OK everyone, now get ready—this is the Ralph Stanley here. One of the pioneers of bluegrass music; Grand Ole Opry inductee; man of many large hats; living banjo guru. In fact, he’s just so darn good, the man even has his own “Stanley-style” way of playing his circle-shaped axe. The good doctor (he’s got an honorary Doctorate from Lincoln Memorial U to back that up) and his boys aren’t performing at Bonnaroo this year, so make sure you get a front seat on Saturday at the Linda. Seriously, this guy is big news—he has a museum dedicated to him! He’s been named a Living Legend by the Library of Congress! If you’re not into fiddler-faddling yet, this ought to do the trick. (March 15, 8 PM, $40, 339 Central Ave., Albany, 465-5233 ext. 4)


Northern Lights, wednesday

Hurt feature the kind of blustery alt-rock lead singer who can gruffly (but on key) rhyme words like “star” and “car,” “real” and “feel”—even “obscene” and “routine.” (Nice.) Hurt may in fact be the ideal alt-rock band prototype. They have a flavor of prog—a dash of Tool mediated with a dab of Stone Temple Pilots’ glammy flair. They also feature violins on many tracks, serving to recall a certain power ballad that just will not die. (Bush’s “Glycerine,” for those keeping count.) Their name, Hurt, is also the name of Nine Inch Nails’ biggest power ballad, which is actually quite appropriate because the band deliver overwrought power ballad after overwrought power ballad. So if you dig all that modern-rock radio has to offer, check out Hurt this Wednesday. Because they could be Staind but they aren’t . . . they are Hurt. (March 19, 7 PM, $12, 1208 Route 146, Clifton Park, 371-0012)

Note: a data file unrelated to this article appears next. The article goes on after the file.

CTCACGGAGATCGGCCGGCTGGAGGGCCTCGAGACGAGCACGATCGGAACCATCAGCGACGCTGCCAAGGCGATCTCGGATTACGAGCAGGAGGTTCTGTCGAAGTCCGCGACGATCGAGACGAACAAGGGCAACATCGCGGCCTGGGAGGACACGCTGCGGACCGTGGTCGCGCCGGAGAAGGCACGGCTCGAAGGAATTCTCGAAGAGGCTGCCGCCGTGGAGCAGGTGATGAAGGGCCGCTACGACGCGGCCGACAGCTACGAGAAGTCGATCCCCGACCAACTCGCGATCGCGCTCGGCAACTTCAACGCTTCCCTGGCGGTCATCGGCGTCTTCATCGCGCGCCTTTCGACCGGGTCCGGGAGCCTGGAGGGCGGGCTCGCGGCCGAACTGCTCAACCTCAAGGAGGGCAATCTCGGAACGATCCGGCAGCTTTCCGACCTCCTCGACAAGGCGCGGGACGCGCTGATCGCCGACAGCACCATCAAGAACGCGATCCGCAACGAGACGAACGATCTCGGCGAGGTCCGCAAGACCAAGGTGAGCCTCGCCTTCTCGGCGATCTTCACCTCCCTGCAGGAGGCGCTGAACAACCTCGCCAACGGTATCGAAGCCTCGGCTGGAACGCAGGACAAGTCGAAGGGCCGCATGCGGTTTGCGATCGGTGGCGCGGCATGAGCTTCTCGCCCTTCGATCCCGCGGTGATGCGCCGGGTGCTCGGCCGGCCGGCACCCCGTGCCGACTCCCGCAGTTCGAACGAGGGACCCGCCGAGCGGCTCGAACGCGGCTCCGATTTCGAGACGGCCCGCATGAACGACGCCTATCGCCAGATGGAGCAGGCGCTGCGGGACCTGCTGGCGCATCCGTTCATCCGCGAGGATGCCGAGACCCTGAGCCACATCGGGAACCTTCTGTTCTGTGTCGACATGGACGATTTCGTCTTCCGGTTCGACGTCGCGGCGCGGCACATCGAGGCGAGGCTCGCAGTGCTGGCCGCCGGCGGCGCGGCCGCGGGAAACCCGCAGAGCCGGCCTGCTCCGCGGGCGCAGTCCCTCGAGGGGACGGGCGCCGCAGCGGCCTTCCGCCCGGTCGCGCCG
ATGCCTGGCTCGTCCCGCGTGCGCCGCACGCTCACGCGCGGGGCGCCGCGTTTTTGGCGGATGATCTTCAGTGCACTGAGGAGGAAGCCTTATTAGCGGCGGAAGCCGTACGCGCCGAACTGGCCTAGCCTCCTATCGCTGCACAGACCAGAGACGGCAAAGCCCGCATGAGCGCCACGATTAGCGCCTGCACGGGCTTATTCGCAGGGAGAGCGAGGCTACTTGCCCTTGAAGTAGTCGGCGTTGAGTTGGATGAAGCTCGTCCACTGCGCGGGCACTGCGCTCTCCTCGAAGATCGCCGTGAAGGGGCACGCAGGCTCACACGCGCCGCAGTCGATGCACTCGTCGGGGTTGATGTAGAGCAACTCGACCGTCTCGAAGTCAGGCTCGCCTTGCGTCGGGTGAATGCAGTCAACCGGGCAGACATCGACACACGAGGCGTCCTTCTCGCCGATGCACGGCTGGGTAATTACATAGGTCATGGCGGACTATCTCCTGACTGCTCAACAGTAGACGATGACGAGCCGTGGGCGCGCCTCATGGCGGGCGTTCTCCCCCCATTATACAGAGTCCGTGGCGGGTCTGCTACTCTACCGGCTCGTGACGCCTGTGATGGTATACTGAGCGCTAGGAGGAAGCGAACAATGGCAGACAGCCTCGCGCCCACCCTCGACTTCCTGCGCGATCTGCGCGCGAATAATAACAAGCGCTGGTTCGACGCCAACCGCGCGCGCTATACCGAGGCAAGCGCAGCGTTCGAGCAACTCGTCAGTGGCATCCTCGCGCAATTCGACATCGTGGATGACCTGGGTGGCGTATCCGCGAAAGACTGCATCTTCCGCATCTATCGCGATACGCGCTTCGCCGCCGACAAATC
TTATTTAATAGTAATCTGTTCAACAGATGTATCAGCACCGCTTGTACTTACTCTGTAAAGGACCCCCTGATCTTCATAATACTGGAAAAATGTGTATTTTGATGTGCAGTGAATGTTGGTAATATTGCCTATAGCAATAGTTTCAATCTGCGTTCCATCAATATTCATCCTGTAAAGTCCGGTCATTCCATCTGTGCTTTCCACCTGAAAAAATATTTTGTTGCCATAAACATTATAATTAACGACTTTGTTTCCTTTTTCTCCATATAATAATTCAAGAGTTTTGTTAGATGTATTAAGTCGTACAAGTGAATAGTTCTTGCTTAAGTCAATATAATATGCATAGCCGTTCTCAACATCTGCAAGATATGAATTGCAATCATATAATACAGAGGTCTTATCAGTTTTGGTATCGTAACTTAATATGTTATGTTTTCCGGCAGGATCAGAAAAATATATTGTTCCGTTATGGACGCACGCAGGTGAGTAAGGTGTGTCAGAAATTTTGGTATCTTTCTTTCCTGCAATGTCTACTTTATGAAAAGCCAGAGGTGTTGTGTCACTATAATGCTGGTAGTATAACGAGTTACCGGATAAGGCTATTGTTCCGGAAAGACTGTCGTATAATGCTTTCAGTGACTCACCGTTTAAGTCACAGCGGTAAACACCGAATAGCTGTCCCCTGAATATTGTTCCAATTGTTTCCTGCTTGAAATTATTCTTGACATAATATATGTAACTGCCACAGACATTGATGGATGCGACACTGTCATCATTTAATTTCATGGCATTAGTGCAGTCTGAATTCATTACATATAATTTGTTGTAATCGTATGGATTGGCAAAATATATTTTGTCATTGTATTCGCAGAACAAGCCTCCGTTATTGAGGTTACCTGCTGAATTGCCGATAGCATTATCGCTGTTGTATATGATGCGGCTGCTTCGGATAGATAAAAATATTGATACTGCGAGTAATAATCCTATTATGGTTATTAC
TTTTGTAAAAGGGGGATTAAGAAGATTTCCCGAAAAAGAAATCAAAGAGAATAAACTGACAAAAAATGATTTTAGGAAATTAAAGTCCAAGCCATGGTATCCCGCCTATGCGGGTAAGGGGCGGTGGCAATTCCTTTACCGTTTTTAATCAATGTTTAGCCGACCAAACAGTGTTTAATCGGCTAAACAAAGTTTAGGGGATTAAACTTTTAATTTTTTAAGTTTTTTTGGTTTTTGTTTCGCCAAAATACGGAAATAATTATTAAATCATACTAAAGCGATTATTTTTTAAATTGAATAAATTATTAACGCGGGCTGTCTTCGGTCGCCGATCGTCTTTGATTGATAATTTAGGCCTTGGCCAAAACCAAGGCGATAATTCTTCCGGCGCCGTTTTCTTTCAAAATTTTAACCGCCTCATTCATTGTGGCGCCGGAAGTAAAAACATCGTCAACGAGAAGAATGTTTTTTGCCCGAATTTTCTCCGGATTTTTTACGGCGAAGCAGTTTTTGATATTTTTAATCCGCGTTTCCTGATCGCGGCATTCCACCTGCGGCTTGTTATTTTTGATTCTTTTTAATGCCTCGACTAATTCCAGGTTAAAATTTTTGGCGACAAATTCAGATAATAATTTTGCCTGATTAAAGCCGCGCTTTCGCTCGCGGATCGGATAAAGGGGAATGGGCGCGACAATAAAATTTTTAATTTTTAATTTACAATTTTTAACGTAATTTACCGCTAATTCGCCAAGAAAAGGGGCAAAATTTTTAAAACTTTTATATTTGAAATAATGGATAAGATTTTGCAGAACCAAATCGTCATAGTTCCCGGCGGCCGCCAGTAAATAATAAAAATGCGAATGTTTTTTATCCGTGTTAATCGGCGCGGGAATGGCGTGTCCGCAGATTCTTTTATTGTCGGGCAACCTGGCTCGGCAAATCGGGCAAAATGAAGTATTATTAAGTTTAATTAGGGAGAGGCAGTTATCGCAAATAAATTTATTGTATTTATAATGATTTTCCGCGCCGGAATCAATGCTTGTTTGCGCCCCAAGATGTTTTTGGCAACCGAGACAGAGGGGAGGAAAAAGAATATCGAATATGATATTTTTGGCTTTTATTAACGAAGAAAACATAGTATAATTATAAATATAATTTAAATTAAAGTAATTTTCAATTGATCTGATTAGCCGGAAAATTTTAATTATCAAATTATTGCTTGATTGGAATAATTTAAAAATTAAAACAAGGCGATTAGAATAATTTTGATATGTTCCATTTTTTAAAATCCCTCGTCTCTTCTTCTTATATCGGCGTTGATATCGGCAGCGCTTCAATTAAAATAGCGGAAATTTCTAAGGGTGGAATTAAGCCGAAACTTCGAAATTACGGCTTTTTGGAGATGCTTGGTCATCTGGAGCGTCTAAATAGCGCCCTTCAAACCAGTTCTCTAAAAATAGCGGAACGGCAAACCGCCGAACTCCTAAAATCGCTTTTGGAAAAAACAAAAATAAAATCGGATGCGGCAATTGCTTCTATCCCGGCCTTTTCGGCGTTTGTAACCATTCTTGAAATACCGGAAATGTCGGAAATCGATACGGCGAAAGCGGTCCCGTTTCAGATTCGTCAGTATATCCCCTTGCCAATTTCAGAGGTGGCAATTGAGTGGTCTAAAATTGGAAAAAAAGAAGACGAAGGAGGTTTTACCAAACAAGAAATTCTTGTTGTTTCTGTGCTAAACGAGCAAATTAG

Also Noted

Also Noted It’s time again for the wearin’ o’ the green and all that whatnot. St. Patrick’s Day is upon us, and with it comes a slew of Irish-themed entertainment. The following is but a brief sampling of the various venues in which to get your green on this week: Kevin McKrell has revived the McKrells name, and he’ll take his act all over the region this week. Today (Thursday), they play at the Crandall Public Library’s Center for Folklife in Glens Falls (7 PM, 792-6508); tomorrow (Friday) and Monday, they’re at the Parting Glass in Saratoga (8:30 PM Friday, 2 PM Monday, 583-1916); Saturday, they share a bill with the Ramblin Jug Stompers at Revolution Hall in Troy (8 PM, $15, 274-0553); Sunday, they’re part of an “Irish House Party” at the Spa Little Theater in Saratoga Springs (7:30 PM, $15, 587-4427). . . . Fiddle-driven Canadian octet Leahy pile onto the mainstage at Proctors on Friday (8 PM, $20-$32, 346-6204). . . . Flynn 529 will perform three times over four days at the Albany Hibernian Hall on Ontario Street—Friday, Saturday and, of course, Monday (call for specific times and prices, 438-8320). . . . It’s about a mile from the actual parade site, but that’s not stopping the Elbo Room from hosting a post-parade bash on Saturday afternoon, with music from the Tom Healey Band (2 PM, 257-7300). . . . Hair of the Dog play Revolution Hall on Monday (7 PM, $15, 274-0553). . . . Across the river, Ramblin Jug Stompers will dance an Irish, um, jug at their monthly appearance at Tess’ Lark Tavern on Monday (8 PM, no cover, 463-9779). . . . And up the road—in Clifton Park—catch a set Monday from Celtic-guitar enthusiast (and Metroland contributing writer) Glenn Weiser and Dancing Bear at the Ravenswood Pub (4 PM, 371-8771).